When I was 16 years old my big brother went off on a gap year, backpacking around Australia. I was jealous and wanted to go too but there was a problem – I was only 16. Eventually my parents compromised, I could go, but to visit my Uncle and Aunt in Brisbane and be back soon to start A levels.
I waved goodbye at departures, got through security (explaining that the cricket bat in a box was a gift for my cousin and was not a dangerous weapon, pre-9/11) and off I went on my own. I found a seat and as I sat down, tears started to form. I was emotional. I was 16.
There was another passenger already seated on the benches in front of me. Until that moment he had been hidden behind a large broadsheet. He slowly lowered his Financial Times and peered out at me over his glasses. Revealed was a tall, skinny man, larger than life. He was dressed in tweed with a remarkable moustache, a big bushy beard large enough to hide Basil Brush and Roland Rat and to top it all, he was wearing a wonderfully bright red turban.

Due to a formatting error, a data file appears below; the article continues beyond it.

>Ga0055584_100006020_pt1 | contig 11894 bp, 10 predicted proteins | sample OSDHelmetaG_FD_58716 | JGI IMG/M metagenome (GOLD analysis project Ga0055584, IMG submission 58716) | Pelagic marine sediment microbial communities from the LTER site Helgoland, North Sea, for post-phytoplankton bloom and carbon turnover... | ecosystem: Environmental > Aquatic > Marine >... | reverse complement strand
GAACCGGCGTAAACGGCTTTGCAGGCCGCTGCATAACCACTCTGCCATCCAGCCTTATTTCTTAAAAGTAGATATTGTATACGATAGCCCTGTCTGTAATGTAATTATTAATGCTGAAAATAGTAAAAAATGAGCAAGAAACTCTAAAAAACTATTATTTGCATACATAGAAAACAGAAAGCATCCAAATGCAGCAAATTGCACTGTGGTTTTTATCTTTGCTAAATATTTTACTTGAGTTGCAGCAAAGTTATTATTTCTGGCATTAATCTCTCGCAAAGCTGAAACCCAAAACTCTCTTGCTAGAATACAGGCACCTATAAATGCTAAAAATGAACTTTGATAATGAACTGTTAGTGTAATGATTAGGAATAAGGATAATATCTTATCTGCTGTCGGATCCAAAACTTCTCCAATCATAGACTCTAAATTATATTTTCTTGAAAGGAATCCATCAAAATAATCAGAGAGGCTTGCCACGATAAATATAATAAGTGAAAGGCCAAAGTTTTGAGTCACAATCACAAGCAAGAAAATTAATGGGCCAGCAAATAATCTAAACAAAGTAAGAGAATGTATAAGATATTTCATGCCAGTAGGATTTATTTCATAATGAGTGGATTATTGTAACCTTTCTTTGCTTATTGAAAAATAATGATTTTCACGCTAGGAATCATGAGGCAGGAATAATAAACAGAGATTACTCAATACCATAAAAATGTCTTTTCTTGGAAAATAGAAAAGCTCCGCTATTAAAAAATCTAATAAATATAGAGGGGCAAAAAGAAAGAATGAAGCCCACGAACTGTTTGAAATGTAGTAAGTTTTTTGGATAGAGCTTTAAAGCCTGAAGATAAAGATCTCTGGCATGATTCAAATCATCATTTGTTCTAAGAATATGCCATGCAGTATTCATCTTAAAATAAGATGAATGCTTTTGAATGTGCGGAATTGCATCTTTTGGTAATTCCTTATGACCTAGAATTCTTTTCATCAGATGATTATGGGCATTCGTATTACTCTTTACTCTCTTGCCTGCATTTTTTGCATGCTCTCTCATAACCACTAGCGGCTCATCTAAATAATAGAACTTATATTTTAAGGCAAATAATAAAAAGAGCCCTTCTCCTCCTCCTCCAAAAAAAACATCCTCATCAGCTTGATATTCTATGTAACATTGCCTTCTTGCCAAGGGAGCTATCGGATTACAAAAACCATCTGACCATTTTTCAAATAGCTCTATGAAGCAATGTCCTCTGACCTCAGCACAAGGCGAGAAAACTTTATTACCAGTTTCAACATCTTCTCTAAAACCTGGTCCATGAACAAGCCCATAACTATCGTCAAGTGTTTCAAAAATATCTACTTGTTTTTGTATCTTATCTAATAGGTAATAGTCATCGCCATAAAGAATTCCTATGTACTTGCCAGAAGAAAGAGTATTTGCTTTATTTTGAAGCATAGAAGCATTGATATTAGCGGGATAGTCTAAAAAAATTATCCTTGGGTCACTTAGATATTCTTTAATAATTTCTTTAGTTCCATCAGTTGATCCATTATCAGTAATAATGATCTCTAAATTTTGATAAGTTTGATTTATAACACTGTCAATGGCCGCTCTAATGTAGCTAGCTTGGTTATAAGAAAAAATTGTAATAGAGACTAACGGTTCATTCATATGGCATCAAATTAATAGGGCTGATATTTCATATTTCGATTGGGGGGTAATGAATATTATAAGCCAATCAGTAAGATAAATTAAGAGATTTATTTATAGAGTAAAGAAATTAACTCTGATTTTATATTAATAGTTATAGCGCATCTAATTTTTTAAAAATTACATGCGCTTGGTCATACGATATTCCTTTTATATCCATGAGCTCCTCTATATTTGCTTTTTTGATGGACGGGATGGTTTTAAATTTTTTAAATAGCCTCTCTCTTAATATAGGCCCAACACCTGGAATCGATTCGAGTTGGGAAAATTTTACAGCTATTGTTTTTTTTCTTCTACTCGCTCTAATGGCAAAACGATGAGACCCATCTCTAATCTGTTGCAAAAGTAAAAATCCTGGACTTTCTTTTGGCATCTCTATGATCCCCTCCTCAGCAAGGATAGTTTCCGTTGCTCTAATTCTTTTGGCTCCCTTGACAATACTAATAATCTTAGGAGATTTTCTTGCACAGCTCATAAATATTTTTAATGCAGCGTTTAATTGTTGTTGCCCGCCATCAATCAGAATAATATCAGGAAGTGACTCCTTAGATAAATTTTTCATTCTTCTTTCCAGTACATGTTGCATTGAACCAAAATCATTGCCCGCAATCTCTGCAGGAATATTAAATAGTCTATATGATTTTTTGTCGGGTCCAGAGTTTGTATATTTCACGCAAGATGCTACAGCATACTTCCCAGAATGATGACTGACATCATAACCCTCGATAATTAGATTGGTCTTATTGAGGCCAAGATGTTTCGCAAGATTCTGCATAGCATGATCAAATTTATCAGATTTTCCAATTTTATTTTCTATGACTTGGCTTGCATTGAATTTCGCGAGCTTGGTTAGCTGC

“What are you crying for young lady?” he asked me, not accusingly, not aggressively, not patronisingly, just quietly.
“I’m going to Australia.” I sobbed.
“Mmmm, well that just sounds like there’s a wonderful adventure to be had and no reason to cry. You’re going to love it” and with that he was hidden again behind his newspaper.
I couldn’t help but stop crying and start laughing about at how silly I was being.
I never saw him again, not in person anyway. I think of him all the time though, when things start to get a little hairy and I feel like a 16 year old heading off alone to the other side of the world.
What a chap.
It is easy to fixate on the shit comments people have said to us, the ones that really stick in us like knives and do us so much harm. For some reason, remembering the helpful stuff is harder. There are plenty of chances to see the positive and be helpful and kind to those around us. If you are in a position of authority and even if you can’t match the remarkable facial hair of my wonderful moustachioed man at Heathrow, please offer up a good comment, you never know who might remember it, with fondness, 22 years from now.